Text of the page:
Unfortunately, when many adults start to experience changes in their breathing or can’t keep up like they once did, they assume they’re out of shape or it’s a normal part of aging. Women are at an even greater risk for severe asthma as adults than men.
Remember: it’s important to talk to your health care provider about any changes in your breathing.

Myth: Coughing, wheezing, and shortness of breath are the only symptoms of asthma.

These symptoms are common with asthma, but there are other less-commonly known symptoms that may be early asthma warning signs.
  • Itchy chin or throat
  • Watery eyes
  • Dark circles under eyes
  • Stomach ache: for some children it is hard for them to identify where their pain is coming from so when they say their stomach hurts, in reality it may be hard for them to breathe
Sometimes these warning signs may be mistaken for other things like allergies or colds. It’s important to recognize that these changes may be a sign that someone’s asthma is worsening.

Myth: If you live with asthma, you should not exercise.

People who have their asthma well-controlled should be able to continue doing things they enjoy, like exercise.
Proper asthma management includes:
  • Avoiding triggers
  • Knowing your signs and symptoms of an asthma flare-up
  • Maintaining your supply of asthma medications and carrying it with you as necessary
  • Having an asthma action plan that lists specific steps you should take to prevent or handle an asthma episode
You can help us raise asthma awareness with a donation today. Your gift supports Respiratory Health Association’s programs like Fight Asthma Now©, which teaches kids how to manage their asthma.

Clean Air Protects Lung Health

earth day clean air healthy lungs

Did you know more than 137 million Americans live in communities with unhealthy levels of air pollution? Clean air is critical to protecting lung health. While air pollution is bad for anyone to breathe, it is especially dangerous for people living with asthma, COPD, and other lung conditions.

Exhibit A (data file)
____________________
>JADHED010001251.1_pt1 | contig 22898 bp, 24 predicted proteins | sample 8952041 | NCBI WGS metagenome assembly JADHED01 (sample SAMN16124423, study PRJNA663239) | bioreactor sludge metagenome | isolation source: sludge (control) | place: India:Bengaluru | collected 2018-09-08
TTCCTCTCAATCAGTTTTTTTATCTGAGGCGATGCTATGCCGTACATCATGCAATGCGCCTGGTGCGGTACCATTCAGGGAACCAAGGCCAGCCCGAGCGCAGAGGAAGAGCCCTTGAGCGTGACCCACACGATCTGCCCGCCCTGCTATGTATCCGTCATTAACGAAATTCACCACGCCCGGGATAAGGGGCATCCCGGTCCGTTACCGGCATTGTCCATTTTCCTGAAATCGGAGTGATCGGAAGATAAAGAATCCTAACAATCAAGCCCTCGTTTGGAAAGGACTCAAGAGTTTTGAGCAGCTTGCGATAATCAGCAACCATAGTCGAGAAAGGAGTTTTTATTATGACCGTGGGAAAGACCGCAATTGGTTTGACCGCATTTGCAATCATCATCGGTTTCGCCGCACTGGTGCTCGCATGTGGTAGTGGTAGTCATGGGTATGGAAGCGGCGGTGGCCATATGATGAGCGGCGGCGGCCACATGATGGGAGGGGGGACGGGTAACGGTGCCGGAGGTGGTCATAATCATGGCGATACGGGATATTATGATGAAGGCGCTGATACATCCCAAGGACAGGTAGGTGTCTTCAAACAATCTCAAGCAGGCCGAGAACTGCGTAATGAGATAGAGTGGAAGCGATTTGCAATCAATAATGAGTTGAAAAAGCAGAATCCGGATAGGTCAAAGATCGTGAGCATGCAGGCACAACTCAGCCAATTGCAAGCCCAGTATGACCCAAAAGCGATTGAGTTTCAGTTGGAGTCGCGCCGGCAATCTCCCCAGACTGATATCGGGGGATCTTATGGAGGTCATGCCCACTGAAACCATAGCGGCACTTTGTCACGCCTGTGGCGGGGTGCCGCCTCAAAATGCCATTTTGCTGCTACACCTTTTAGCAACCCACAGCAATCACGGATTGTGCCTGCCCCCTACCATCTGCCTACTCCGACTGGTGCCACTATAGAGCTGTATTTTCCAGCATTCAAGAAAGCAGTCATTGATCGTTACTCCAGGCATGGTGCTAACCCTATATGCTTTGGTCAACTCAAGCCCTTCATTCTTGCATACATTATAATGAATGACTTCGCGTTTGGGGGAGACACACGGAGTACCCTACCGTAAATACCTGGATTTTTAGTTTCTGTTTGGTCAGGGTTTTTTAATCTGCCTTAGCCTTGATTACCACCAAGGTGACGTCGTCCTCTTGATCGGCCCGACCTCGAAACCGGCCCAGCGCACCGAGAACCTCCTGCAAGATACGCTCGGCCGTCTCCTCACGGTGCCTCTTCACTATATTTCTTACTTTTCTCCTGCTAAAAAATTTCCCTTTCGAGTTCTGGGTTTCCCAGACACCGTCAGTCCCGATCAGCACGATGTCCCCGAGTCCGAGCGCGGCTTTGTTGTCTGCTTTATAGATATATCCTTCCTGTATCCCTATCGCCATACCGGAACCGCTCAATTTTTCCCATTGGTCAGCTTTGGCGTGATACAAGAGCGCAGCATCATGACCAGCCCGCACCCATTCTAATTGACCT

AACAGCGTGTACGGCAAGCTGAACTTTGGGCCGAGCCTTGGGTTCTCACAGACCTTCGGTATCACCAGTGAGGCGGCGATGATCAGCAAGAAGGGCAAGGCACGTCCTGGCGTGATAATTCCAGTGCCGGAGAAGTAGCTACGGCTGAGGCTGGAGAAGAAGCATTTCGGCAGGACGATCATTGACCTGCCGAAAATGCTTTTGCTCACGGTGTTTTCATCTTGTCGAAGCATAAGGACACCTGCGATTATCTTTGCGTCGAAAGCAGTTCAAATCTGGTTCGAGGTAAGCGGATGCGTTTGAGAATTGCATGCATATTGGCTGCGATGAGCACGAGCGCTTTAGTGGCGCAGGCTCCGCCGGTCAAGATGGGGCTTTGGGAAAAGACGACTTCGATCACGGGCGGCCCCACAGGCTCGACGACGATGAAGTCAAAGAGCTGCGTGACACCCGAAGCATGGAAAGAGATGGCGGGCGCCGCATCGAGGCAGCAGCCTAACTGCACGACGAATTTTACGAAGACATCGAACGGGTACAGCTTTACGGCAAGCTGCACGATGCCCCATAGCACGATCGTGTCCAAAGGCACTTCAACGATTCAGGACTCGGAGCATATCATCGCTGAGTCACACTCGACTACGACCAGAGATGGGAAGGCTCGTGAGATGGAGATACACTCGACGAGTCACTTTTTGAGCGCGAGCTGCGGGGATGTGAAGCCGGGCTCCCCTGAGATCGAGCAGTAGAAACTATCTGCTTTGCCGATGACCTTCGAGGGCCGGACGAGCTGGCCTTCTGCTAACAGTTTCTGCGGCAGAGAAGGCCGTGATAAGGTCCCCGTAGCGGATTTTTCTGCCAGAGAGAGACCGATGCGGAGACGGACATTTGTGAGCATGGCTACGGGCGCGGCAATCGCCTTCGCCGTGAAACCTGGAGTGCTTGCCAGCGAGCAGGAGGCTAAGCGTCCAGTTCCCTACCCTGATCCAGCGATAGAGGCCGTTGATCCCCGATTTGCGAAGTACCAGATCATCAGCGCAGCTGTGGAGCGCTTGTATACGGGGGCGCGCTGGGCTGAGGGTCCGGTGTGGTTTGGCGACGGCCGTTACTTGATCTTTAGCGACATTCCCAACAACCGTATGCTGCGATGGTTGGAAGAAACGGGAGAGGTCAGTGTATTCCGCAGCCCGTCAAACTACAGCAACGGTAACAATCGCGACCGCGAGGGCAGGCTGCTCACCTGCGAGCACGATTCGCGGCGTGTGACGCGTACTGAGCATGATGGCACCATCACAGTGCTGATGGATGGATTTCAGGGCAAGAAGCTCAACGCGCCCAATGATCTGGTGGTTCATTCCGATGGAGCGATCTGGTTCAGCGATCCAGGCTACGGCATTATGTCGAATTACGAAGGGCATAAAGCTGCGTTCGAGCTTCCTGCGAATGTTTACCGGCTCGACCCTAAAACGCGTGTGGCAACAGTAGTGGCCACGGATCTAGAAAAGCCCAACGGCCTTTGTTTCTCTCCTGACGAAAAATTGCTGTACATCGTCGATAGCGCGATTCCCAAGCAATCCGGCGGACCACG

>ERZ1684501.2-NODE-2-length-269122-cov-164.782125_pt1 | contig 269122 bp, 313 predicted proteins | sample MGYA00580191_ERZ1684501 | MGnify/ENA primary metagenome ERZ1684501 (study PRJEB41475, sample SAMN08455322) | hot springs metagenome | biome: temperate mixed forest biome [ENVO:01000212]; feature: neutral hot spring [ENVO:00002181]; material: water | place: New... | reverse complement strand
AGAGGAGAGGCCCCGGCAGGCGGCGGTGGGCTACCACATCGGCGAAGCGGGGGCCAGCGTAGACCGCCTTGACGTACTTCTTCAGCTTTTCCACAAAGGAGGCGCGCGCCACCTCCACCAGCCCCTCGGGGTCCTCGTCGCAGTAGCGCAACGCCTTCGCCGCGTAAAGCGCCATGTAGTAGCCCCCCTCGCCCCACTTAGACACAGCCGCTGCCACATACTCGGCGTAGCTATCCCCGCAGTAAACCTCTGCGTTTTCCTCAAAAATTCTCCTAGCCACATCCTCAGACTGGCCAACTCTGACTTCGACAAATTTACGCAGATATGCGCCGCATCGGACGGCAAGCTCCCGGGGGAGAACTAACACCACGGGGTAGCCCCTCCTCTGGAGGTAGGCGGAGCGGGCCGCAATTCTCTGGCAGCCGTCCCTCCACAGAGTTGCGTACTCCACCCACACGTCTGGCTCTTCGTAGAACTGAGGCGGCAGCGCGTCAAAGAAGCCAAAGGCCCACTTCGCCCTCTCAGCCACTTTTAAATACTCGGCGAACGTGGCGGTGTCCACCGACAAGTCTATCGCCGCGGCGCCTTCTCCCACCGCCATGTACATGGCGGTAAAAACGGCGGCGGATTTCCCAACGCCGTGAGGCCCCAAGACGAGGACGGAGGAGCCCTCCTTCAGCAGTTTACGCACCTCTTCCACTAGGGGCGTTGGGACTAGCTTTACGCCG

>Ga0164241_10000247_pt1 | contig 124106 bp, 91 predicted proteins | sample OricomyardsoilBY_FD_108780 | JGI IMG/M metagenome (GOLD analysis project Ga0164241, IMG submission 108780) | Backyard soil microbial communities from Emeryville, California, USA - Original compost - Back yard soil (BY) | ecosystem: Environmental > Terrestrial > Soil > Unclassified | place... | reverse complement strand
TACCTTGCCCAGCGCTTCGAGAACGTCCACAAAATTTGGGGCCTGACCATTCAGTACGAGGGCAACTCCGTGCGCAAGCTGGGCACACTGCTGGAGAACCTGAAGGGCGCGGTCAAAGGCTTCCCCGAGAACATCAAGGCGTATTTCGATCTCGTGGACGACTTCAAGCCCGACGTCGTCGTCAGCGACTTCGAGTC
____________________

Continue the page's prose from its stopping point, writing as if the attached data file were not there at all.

Breathing polluted air can irritate your lungs and may cause shortness of breath, coughing, wheezing, asthma flare-ups, and chest pain. It also puts you at risk for lung cancer, heart attacks, stroke, and even death.

While we continue to make progress, air pollution remains a serious environmental and health problem. Additionally, as global warming accelerates, climate change will impact public health and put people living with lung disease at additional risk.

By taking small steps together, we can protect our air and our health. Watch this message from Joel Africk, RHA’s President & Chief Executive Officer.

How to Protect Lung Health and Promote Clean Air

  • Walk, bike, or use public transportation when possible.
  • Try to reduce your waste and recycle.
  • Try to avoid gasoline-powered lawn equipment like leaf blowers.
  • Raise awareness by telling people about the importance of clean air. Sharing this message on social media is a great start!
  • Advocate healthy lungs and clean air for all with us!

COVID-19 Vaccines and Lung Disease

covid-19 vaccines armAs COVID-19 vaccines become available to older adults and people living with chronic conditions like lung disease, it’s important to consider scheduling an appointment for yourself. Older adults, as well as people with COPD, are at greater risk for experiencing more severe health outcomes related to COVID-19. Getting the shot is safe for people living with lung disease and is the best way lower those risks. It also helps protect your loved ones and community.